Indonesias local steel industry pushed its government to
renegotiate the FTA to protect its steelmakers against any
future flooding of cheap steel imports from China.
But the renegotiation stopped halfway with little fanfare as
the fear of cheap imports flooding domestic markets did not
What differentiates the call for protection this time around is
its unique timing.
Today, Southeast Asia is in much better shape than two years
ago. The regions economy has performed better compared
with Europe, the USA, or even other countries in Asia.
The manufacturing sectors did suffer because of slowdown in
orders from Europe and the USA. But the construction and
service sectors continue to grow at a healthy pace, thanks to
resilient domestic demand.
Given the bullish market sentiment, the mounting calls for
protectionism from the region sound rather out of place.
It took an outsider to remind the region that they are not the
only ones having a difficult time.
Are you complaining about Chinese imports?
Everybodys affected, China Steel Corp chairman Tsou
Jo-Chi said during a panel discussion.
He later qualified himself.
[Protectionism] happens all over the globe at the same
time now. [There is] no coordination, he said.
As everyone loses money when the market slows down, self
preservation kicks in, Tsou said.
Other industry insiders agree.
I think free trade is only applicable when the global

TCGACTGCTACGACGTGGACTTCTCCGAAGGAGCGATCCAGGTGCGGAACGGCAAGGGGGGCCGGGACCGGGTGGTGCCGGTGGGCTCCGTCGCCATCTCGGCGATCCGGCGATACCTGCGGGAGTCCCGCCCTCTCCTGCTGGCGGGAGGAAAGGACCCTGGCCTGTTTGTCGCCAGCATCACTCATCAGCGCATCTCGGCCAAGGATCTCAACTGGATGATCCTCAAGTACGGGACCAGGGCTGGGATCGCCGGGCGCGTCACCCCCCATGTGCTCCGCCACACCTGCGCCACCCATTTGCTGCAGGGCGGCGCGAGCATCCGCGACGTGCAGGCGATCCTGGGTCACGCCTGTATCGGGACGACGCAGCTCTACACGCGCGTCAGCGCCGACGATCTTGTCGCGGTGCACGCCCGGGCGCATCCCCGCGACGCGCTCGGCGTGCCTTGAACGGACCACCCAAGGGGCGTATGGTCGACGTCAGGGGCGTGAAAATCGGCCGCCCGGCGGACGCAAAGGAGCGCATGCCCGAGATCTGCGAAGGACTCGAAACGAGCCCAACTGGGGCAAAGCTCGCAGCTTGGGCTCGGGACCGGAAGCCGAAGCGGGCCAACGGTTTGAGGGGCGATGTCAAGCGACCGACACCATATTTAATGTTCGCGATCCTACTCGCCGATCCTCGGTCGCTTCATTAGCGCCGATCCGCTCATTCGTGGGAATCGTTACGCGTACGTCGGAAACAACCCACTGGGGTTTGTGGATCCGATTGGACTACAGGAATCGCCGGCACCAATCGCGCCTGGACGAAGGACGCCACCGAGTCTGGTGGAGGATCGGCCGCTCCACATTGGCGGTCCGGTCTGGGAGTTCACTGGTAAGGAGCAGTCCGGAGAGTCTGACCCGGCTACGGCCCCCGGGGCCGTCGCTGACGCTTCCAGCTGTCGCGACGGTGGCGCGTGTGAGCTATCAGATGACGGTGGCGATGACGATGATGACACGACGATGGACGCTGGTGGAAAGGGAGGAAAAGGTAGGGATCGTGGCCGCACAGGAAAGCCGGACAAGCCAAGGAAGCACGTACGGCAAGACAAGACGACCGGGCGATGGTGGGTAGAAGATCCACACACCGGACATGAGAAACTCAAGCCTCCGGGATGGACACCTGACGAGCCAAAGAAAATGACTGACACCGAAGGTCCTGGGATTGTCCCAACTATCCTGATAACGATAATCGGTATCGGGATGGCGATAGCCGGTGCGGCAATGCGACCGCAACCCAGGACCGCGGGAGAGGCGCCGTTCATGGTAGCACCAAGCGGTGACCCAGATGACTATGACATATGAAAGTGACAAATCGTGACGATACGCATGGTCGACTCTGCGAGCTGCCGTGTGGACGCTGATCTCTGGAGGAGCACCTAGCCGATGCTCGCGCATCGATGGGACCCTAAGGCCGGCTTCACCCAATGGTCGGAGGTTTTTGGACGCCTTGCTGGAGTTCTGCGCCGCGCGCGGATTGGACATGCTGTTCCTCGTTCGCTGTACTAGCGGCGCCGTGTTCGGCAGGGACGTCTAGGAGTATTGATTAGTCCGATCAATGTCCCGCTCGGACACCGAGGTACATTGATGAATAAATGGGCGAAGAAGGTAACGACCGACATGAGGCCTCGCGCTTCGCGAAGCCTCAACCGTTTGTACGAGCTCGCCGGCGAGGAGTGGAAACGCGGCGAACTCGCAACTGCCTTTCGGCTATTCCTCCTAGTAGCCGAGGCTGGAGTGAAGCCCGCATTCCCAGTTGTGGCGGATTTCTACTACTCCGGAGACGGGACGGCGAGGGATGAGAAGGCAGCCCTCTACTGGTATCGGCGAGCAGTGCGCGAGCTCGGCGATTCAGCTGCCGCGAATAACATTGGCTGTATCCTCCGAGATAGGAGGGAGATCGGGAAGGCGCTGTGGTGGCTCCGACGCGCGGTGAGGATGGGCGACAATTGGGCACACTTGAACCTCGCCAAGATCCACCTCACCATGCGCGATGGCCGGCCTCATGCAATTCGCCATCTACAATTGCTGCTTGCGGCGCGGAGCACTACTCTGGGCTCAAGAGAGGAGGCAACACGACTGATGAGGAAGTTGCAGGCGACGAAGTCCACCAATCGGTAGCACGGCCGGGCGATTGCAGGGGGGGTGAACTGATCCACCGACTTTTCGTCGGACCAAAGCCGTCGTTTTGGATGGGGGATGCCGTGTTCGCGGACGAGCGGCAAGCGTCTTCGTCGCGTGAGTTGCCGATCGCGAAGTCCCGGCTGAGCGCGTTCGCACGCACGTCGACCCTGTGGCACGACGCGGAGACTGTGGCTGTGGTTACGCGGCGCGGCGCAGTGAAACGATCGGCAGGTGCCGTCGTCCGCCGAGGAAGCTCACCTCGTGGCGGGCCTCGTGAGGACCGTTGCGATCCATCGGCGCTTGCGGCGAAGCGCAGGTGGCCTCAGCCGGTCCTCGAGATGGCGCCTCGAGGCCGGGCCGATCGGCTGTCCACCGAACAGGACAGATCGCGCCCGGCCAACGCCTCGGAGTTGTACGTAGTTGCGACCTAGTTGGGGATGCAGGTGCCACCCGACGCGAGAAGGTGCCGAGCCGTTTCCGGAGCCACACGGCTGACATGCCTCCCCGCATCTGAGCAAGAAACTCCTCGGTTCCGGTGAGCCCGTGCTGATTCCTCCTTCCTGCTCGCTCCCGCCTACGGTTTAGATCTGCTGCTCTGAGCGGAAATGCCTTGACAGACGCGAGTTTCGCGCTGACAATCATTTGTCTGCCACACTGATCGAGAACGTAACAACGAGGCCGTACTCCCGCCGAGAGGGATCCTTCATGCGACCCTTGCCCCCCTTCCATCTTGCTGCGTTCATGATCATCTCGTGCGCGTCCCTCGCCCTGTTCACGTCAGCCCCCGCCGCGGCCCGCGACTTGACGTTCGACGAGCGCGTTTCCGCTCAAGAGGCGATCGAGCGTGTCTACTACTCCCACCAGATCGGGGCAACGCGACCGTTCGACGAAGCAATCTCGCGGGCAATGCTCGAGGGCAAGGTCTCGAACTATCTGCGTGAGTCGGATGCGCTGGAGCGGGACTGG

economy is in good shape, Krakatau Steels president
director Fazwar Bujang said.
When the economy is in bad shape, [free trade] may not
work for everybody. There will be some natural tendencies for
countries to protect their own interests, he said.
When its during good time, nobody complains about
imports, Ng Sem Guan, a steel analyst in OKS Research in
But when wire rod market is slowing down like right now,
any little imports are [significant] to domestic mills,
Breaking away from commodity cycle
So is regularly calling for protective measures the
only way for self-preservation?
Most importantly, are there any ways to break away from the
Last year, the same conference saw a heated discussion on the
benefits of consolidation
By consolidating with competitors or other mills in the value
chain, mills can reap economics of scale such as in terms of
procurement of raw materials, R&D, and marketing, thus
raising their competitiveness.
Unfortunately, this topic is not followed up in this
conference, and mills failed to report back on whether they
have attempted any consolidation efforts.
Another method suggested is through product differentiation and
Tata Steel Thailand the same company that has lodged
against cheap imports from China in one session of the
conference presented a paper on how to remain competitive in
rebar market in Thailand.
We learned that 40% of the market was using rebar of
below par quality. By getting this kind of market information,
we can educate our market to [differentiate] between our brand
from [competitors], of Tata Steel Thailand vp of
marketing and sales Sunil Seth.
Today, Tata Steel Thailand remains a market leader with 25%
market share in rebar market in Thailand.
This could very well be a lesson for other steelmakers in the
region and beyond to fight competition heads-on, over the
alternative of asking the government for protective